Mucocele is one of the causes of a swelling in your mouth. It is a common lesion of the oral mucosa characterized by single or multiple, spherical, fluctuant nodules which are generally asymptomatic.
Mucoceles are most common in children and young adults, a fact probably related to the higher frequency of injuries. According to several studies, the lower lip is the region most affected by mucoceles. However, rare cases of mucoceles involving the upper lip, palate, retromolar region, buccal mucosa, lingual frenum, and dorsal tongue have been reported. The diameter of mucoceles range from a few millimeters to centimeters. Many patients report the periodic discharge of viscous fluid from the lesion.
Figure 1: Translucent-blue nodule on the lower labial mucosa.
Picture source : http://oralmaxillo-facialsurgery.blogspot.com
Ranula is the designated term for mucoceles located on the floor of the mouth. The name is derived from the Latin word “rana” (meaning frog) because of its resemblance with the underbelly of a frog. Ranulas are generally related to the duct systems of the sublingual salivary glands and, less frequently, to the submandibular gland and minor salivary gland ducts of the floor of the mouth. A ranula manifests as a cup-shaped fluctuant bluish swelling on the floor of the mouth. Ranulas tend to be larger than mucoceles located in other regions of the mouth, reaching some centimeters in diameter. Depending on size and location, patient may present external swelling and relate discomfort, interference with speech, mastication, and swallowing.
Figure 2: A large fluctuant swelling on the floor of the mouth called as ranula.
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Mucocele are believed to result from mechanical trauma to the excretory duct of the salivary glands, causing duct rupture, with consequent extravasation of mucin to the connective tissue stroma (mucus extravasation phenomenon, MEP) (Fig. 3). In addition, mucus might be retained in the duct and/or acinus as a result of duct obstruction (mucus retention phenomenon, MRP). MRP are less frequent and are seen particularly in the elderly. Mucus extravasation triggers a secondary inflammatory reaction predominantly consisting of inflammatory cells in surrounding connective tissue, followed by a granulation tissue-type reaction that culminates in the formation of a fibrous capsule around the mucin deposit, conferring a cyst-like aspect to the lesion.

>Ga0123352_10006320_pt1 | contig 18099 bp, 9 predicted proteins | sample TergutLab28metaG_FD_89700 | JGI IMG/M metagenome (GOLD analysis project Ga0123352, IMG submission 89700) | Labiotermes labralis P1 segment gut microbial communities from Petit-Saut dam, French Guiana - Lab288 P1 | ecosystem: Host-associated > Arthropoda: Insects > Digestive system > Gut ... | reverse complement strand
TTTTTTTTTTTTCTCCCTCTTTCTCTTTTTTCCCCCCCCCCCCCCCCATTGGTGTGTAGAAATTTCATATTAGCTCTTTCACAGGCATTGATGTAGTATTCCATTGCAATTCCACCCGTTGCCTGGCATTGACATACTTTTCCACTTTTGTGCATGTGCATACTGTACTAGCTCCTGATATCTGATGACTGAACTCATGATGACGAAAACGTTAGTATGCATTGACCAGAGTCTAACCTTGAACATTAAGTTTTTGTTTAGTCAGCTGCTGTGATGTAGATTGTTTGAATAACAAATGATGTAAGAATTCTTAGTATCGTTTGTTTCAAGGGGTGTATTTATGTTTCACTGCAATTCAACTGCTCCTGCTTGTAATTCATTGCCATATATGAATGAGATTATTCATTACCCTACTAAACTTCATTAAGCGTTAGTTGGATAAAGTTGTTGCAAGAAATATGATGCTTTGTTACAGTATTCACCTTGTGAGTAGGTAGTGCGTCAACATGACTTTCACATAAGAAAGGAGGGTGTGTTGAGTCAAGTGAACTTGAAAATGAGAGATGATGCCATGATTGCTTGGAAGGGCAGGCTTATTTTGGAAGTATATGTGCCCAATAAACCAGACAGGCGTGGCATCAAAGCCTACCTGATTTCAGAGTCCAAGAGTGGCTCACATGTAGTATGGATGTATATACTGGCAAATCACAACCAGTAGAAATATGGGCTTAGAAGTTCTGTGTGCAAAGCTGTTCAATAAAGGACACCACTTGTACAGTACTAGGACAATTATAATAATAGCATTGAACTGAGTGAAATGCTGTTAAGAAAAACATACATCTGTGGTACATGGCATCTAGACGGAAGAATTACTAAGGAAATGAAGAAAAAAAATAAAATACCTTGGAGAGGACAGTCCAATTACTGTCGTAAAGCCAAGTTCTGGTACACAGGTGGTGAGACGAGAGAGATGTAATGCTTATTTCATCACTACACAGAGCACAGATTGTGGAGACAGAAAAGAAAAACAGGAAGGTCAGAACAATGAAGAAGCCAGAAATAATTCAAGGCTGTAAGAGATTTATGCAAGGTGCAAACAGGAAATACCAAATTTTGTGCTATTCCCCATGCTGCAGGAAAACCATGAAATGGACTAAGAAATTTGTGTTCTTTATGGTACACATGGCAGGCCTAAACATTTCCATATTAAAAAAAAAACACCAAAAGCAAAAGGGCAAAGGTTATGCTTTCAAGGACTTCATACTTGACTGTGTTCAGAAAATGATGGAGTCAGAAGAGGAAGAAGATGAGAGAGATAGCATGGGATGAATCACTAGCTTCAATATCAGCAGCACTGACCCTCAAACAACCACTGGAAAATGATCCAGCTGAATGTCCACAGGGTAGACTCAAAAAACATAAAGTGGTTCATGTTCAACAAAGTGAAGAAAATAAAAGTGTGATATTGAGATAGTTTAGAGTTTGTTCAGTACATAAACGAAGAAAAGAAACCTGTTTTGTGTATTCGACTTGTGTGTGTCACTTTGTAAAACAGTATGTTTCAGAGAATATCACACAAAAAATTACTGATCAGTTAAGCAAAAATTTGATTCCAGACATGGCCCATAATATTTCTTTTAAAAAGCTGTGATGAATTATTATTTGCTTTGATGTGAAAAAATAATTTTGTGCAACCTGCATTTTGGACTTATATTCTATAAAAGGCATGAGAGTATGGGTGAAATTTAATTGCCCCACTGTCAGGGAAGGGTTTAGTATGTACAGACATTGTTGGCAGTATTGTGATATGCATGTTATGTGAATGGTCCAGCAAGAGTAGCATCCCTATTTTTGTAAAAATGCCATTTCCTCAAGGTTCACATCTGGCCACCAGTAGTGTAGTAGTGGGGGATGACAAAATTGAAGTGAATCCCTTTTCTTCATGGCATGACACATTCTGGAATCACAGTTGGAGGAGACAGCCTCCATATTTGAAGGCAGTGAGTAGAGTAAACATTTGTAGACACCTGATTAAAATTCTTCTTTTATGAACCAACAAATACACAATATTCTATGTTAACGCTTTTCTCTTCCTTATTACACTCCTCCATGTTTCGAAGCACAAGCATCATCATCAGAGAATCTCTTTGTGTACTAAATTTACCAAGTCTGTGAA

Figure 3: Mechanical trauma to the excretory duct of the salivary glands, causing duct transection or rupture, with consequent extravasation of mucin to the connective tissue stroma.
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Microscopically, the lesion typically consists of a mucin-filled cystic cavity or cavities lined by inflamed granulation tissue (Fig . 4). There is no epithelial lining. The extravasated mucous evokes a chronic inflammatory reaction and the wall of the cyst is infiltrated by large numbers of macrophages with vacuolated cytoplasm containing phagocytosed mucin (Fig. 5). Similar cells are seen within the cyst lumen. In some cases the mucous is present as diffuse pools rather than being contained within a more or less discrete cyst-like space.
Figure 4: Photomicrograph of a mucocele showing cystic space filled with mucinous exhudates and lined by granulation tissue.
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Figure 5: Higher magnification reveals the cyst wall and the lumen are infiltrated by large numbers of foamy macrophages.
Picture source : http://emedicine.medscape.com
Mucoceles are more frequently treated by surgical excision of the lesion and careful dissection of the adjacent minor salivary glands affected (Figure 6). However, recurrence can occur and a new surgical intervention taking the above mentioned care is necessary. In the case of ranulas, treatment consists of surgical removal of the sublingual gland and/or marsupialization (Figure 7). Marsupialization may be performed before definitive excision of the gland in an attempt to permit the formation of an intraoral fistula through which saliva is excreted. This approach requires the removal of the roof of the lesion in order to permit reestablishment of the communication between the gland duct and oral cavity.
Figure 6: Surgical removal of mucocele of lower lip.
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Figure 7: Surgical removal of ranula of the left floor of mouth.
Picture source : http://entsurg.blogspot.com
- Chrispian Scully. Oral and Maxillofacial Medicine: The Basis of Diagnosis and Treatment. Elsevier Health Sciences, 2008.
- Joseph A. Regezi, James J. Sciubba, Richard C.K Jordan. Regezi: Oral Pathology: Clinical Pathologic Correlations, 5th ed. Saunders, An Imprint of Elsevier, 2008.
- J.V. Soames and J.C. Southam. Oral Pathology-4th Ed. Oxford University Press, 2005.
|Last Reviewed||:||11 November 2015|
|Writer||:||Dr. Khamisah bt. Awang Kechik|
|Accreditor||:||Dr. Hans Prakash a/l Sathasivam|